ATTENTION: Guile-2d has a new home at my own web server under a new name: Sly
Guile-2d is a 2D game programming library for GNU Guile. It is a layer above SDL and OpenGL that provides abstractions for common 2D game programming requirements such as:
- Tile maps
- Scene graph
- Input handling
Here is the simplest Guile-2d application (so far).
(use-modules (2d game) (2d scene) (2d sprite) (2d vector2)) (define (make-demo-sprite) (load-sprite "images/ghost.png" #:position (vector2 320 240))) (define simple-scene (make-scene "Simple" #:init make-demo-sprite #:draw draw-sprite)) (define simple-demo (make-game #:title "Simple Demo" #:first-scene simple-scene)) (run-game simple-demo)
Game objects are used to define the basic aspects of a Guile-2D game such as the window title, resolution, whether or not it is fullscreen, and what the first scene is.
(define my-game (make-game #:title "Simple Demo" #:resolution (vector2 640 480) #:fullscreen? #f #:first-scene main-menu))
Games can be divided into several smaller pieces, called scenes. A scene describes how a particular part of a game is initialized, drawn, updated, etc.
(define main-menu (make-scene "Main Menu" #:init create-menu #:enter menu-enter #:exit menu-exit #:draw draw-menu #:update update-menu #:events `((key-down . ,menu-key-down))))
In addition to the essential callbacks (draw, update, enter,
exit), scenes can specify an alist of additional arbitrary event
handlers. Some events such as
key-down are emitted by the game
loop when input events are received.
Scenes live in a place called the stage. There can be many stages,
but only one is active at any given time. When a stage enters
focus, the scene’s enter procedure is applied. When a stage loses
focus, the exit procedure is applied. Stages are stored in a
stack, and they can pushed and popped as needed. To change the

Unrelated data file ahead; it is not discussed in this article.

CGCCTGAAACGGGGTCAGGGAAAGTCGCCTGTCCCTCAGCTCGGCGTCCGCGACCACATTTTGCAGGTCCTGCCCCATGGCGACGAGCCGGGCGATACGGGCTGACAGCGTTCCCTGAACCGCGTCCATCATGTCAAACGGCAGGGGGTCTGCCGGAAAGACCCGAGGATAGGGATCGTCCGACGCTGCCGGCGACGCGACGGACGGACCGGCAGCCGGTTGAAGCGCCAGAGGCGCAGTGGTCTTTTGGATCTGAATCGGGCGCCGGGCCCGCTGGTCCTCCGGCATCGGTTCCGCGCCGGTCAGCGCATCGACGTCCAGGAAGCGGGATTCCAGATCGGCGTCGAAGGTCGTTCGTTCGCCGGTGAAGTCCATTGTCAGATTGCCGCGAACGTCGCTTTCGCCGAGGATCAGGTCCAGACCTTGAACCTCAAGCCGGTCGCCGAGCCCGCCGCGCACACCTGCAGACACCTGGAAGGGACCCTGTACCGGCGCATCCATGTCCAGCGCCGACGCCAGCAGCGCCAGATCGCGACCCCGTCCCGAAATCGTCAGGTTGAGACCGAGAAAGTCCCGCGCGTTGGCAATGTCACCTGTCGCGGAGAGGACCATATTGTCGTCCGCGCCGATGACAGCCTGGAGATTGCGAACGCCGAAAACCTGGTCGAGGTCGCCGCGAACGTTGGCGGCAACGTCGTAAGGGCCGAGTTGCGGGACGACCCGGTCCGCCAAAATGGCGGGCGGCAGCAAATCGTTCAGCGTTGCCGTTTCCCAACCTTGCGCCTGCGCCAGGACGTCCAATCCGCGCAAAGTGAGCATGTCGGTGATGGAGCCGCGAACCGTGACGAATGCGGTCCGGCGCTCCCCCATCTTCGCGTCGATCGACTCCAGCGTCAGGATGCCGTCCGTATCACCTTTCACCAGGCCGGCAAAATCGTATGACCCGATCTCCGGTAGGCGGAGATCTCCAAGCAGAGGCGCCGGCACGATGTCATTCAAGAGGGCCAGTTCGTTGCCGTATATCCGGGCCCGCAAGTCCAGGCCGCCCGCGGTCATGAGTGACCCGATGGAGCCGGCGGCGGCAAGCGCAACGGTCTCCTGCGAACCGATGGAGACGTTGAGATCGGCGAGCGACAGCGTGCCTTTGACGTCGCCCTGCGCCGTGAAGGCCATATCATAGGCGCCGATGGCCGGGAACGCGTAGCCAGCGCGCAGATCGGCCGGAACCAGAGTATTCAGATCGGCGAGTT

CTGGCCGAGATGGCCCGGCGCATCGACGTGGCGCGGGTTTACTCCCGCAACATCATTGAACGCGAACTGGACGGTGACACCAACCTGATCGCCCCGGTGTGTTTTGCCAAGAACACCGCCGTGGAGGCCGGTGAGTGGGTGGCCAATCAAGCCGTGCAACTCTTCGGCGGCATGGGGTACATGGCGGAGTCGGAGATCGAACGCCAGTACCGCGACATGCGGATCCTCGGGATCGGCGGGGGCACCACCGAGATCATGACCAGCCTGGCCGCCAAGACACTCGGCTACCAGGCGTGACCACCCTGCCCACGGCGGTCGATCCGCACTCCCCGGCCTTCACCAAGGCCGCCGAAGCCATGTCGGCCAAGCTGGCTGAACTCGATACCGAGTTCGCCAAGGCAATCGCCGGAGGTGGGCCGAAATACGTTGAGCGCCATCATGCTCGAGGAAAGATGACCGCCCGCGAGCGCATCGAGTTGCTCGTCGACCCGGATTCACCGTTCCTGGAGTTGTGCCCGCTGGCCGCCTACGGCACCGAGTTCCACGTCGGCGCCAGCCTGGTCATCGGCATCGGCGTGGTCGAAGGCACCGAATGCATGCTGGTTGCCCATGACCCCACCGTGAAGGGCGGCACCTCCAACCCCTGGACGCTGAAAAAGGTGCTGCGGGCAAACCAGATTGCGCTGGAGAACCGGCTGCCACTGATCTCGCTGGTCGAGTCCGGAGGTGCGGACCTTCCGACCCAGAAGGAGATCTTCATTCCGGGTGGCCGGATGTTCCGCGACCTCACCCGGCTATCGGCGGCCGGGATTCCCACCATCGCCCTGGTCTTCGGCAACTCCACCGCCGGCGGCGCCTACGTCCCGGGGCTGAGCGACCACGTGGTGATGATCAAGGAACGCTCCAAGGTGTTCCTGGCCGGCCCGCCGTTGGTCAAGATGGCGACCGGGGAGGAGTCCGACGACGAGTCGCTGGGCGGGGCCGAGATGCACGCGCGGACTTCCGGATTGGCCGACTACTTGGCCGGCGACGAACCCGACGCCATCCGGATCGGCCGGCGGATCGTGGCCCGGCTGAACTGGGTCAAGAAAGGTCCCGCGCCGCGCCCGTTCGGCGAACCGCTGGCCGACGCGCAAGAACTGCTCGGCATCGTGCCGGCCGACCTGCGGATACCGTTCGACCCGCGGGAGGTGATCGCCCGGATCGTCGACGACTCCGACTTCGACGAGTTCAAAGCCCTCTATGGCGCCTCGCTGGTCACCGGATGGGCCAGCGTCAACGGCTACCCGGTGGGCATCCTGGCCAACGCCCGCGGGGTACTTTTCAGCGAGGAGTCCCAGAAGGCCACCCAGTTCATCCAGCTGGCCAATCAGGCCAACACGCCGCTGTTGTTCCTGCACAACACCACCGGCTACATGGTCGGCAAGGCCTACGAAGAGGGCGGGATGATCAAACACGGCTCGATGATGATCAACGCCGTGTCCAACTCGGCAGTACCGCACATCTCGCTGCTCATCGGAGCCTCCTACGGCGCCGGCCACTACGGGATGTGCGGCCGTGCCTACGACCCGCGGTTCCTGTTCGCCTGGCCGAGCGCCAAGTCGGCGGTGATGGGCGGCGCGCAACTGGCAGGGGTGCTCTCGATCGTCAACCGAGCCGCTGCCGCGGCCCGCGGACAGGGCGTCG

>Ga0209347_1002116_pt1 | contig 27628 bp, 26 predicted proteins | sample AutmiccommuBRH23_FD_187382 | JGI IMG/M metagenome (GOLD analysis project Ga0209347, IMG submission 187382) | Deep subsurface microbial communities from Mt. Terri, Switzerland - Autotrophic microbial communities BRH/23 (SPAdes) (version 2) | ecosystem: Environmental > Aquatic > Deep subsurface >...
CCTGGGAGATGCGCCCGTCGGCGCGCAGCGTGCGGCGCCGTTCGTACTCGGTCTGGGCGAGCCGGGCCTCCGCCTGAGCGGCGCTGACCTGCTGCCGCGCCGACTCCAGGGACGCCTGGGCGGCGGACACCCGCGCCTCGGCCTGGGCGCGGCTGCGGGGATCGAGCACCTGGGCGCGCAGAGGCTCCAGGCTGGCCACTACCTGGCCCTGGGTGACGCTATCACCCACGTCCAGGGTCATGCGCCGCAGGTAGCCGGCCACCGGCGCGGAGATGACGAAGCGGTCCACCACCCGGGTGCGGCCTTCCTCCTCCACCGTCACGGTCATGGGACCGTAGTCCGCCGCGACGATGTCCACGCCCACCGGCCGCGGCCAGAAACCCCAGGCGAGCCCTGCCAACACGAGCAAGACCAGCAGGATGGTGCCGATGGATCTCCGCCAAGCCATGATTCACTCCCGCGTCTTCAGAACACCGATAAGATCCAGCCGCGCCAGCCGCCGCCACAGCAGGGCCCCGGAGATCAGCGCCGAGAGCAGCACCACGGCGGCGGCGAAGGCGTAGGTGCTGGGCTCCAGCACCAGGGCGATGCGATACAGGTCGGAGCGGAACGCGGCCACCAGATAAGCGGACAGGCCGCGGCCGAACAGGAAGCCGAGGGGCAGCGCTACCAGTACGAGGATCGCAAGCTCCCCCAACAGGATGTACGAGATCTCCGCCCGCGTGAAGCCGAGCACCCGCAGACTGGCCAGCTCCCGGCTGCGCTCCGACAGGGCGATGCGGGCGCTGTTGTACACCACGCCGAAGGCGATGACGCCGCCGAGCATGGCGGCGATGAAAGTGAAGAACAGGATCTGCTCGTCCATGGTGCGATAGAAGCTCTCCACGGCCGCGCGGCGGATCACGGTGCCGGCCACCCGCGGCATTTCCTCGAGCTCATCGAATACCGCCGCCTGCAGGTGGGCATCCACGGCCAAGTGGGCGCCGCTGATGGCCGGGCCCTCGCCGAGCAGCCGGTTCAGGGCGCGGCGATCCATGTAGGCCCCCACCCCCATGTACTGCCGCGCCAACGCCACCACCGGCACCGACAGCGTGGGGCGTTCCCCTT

current scene, and thus the current stage, use
(push-scene tetris-clone) (pop-scene) (replace-scene high-scores)
Sprites encapsulate the presentation of an image or a region of an image.
The simplest way to get started with sprites is to use the
load-sprite procedure. All arguments except the filename are
optional keyword arguments.
Guile-2d uses the FreeImage library and can load many different image formats. See the FreeImage features page for a full list of supported formats.
(define sprite (load-sprite "cirno.png" #:position #(0 0) #:scale (1 1) #:rotation (0) #:color white #:anchor 'center))
Alternatively, you can make a sprite from an existing texture. The
same keyword arguments in
load-sprite are also available here.
(define sprite (make-sprite (load-texture "cirno.png")))
Position, scale, rotation, color, and anchor are mutable.
(set-sprite-position! sprite #(100 100))
Drawing a sprite is simple.
When drawing many sprites, it is inefficient to send them to the GPU individually. Sprite batches resolve this issue by sending sprites to the GPU in large chunks.
To take advantage of this, create a sprite batch and use
with-sprite-batch. All calls to
draw-sprite will use the
sprite batch within this form.
(define sprites (make-a-ton-of-sprites)) (define batch (make-sprite-batch)) (with-sprite-batch batch (for-each draw-sprite sprites))
Coroutines and Agendas
The ability to write scripts is very important for most games. A script for an RPG NPC could look like this:
;; Walk up one tile and then down one tile, forever. (while #t (walk 'up) (walk 'down))
Unfortunately, running this script as it is means completely locking up the program in an unbounded loop. However, coroutines (and a scheduler known as the “agenda”) are here to save the day! Coroutines are procedures that can be exited at any point and resumed later.
It would be nice if after every call to
walk, the NPC would wait
for one second before taking its next step. This is where the